And then there was rest…
As much as I hate skipping a training session, I stayed home yesterday – for a few different reasons: (1) I was very worn from a hard Mon & Wed training session. (2) My second toe on my right foot is still a little bruised and swollen from getting caught between the mats. (3) Most importantly, I just wanted to sit around in my PJs and drink coffee.
Ok, I did end up doing a P90X workout Saturday afternoon (chest & back…one of my favorite P90X workouts), but that 45-50 mins is no where near the level of intensity of a good hour and fifteen min BJJ class. Or an hour Krav Maga class, for that matter. It is good for me, however…my long arms have always hindered my pushups. Even in ROTC back in 1990-1994, I was always ‘just ok’ at pushups. In ROTC, we were regularly tested on the Physical Fitness Test…the PFT. This consisted of: as many pull-ups in 2 mins, as many situps in 2 mins, as many pushups in 2 mins, a standing broad jump, and a 660 yard run. Five events, one after the other, with 100 points possible in each event. Then we did a 1.5 mile run for time. Your total PFT score, as well as your 1.5 mile time, was the measure of your fitness. As I type it out, it looks like the precursor to an AMRRAP CrossFit workout? Who knew Air Force ROTC was so progressive! HA.
Anyway, I was always a 375-400 kind of guy and my 1.5 mi time always hovered around 9-9:30. I broke 400 maybe once in my whole college career, but I NEVER got below 9 mins. Matter of fact, I remember 9:02 being my 1.5 PR that still stands today.
My strategy was always knowing how many comfortable reps I could do for each exercise, and stopping at that point. (So NOT the CrossFit way, eh?) I always stopped at ~10 pull-ups. I always stopped at 70 pushup. This left me with energy to max the sit-ups (88?) and max the broad jump (6′-something). Don’t ask me to recall my 660 time – I just remember it being a horribly awkward distance. You had to sprint…but it was too long for a traditional sprint, so you wanted to die at the end.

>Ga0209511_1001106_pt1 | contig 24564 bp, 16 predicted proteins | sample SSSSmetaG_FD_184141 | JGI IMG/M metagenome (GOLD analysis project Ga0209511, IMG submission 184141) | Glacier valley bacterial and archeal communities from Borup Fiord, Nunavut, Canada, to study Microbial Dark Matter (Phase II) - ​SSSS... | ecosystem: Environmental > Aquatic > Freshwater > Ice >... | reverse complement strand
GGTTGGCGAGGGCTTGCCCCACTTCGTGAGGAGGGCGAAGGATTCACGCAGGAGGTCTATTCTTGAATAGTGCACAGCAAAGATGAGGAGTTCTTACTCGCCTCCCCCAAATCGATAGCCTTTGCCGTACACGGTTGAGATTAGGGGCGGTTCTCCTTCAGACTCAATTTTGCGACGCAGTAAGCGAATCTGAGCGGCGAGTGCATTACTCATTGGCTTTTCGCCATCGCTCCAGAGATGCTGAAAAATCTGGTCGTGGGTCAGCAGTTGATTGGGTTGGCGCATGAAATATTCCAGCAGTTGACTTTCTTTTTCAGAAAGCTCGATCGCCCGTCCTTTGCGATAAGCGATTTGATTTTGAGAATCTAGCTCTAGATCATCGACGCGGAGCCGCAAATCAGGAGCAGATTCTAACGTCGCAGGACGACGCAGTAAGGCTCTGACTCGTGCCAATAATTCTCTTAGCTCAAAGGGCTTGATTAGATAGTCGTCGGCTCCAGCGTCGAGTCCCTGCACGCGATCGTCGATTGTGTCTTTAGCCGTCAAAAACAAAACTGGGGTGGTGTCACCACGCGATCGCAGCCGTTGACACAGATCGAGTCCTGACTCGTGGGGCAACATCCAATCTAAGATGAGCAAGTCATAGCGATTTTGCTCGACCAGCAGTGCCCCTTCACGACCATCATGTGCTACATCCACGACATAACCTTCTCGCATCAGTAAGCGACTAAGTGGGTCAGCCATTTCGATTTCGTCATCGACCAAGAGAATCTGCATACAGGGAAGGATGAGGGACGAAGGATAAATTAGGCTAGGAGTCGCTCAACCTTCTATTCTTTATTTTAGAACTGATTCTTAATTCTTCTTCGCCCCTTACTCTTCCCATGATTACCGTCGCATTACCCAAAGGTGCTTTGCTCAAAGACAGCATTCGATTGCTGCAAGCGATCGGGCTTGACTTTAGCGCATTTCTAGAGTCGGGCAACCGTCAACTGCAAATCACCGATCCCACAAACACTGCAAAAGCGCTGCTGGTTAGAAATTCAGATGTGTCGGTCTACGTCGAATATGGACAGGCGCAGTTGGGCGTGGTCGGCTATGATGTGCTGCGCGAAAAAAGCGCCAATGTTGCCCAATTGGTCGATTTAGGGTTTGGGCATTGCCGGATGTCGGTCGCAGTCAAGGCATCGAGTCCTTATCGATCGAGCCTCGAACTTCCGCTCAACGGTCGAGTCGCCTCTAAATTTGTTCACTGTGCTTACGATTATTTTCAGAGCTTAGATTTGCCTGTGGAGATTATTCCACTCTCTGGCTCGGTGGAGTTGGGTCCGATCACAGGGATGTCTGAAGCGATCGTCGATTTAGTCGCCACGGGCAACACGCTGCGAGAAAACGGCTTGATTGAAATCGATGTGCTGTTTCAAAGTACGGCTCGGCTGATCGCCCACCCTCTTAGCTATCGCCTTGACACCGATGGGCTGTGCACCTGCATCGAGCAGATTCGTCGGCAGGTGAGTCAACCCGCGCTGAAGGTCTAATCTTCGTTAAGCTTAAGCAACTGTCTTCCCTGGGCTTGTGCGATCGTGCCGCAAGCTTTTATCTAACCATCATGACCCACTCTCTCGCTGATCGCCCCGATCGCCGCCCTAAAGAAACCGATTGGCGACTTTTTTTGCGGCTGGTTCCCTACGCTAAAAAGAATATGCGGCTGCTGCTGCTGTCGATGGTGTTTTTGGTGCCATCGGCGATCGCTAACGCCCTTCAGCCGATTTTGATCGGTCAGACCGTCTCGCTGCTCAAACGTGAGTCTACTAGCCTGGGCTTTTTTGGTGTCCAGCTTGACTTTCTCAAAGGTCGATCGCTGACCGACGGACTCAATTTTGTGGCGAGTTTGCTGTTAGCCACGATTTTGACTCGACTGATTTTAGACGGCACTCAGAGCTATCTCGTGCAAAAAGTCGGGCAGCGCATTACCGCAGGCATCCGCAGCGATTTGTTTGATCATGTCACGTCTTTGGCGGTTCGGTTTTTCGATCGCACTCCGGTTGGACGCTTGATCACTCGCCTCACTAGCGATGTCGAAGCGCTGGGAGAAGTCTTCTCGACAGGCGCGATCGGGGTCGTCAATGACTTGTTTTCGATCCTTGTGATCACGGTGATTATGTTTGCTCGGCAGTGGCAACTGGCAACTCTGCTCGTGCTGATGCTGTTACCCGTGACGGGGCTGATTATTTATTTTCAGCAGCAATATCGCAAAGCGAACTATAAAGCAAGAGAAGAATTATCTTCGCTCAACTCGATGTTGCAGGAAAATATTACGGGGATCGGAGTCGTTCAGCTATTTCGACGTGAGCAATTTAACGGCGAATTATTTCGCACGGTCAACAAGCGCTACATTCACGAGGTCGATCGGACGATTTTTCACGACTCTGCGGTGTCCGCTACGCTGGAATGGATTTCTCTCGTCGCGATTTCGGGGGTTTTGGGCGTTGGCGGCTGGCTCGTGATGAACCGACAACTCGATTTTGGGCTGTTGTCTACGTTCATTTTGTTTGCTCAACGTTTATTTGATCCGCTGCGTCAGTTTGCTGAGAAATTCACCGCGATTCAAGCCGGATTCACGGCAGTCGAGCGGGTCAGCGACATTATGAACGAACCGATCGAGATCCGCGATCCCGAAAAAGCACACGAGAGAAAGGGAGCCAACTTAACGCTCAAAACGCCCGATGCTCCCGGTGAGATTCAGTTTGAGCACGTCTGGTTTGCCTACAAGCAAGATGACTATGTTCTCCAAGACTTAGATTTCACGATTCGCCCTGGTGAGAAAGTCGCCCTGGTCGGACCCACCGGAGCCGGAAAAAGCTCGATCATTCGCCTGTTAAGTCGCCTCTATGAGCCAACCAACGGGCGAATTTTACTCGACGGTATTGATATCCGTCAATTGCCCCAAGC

So that’s more than you ever wanted to know about the Air Force PFT. I wonder if it’s still the same today, 20+ years later? Does anyone still do the standing broad jump?
I was watching a YouTube workout video of Rich Froning – who is the 2011 and 2012 CrossFit champ. He used the word ‘athletes’ when referring to the students in his class. And I wondered – am I an athlete right now? The dictionary says an athlete is, “a person trained in exercises or contests involving physical agility, stamina, or strength; a participant in a sport or game requiring physical skill.”
The internet has spoken: I am an athlete. And if you read it on the internet, it MUST be true!
So, this 40-yr old athlete is going to enjoy another day of rest. And tomorrow, I’ll tape up my cry-baby toe, and get out on the mats for some Krav Maga and BJJ.
And hopefully, I’ll be a better person for it.
Take care of each other. Cheers!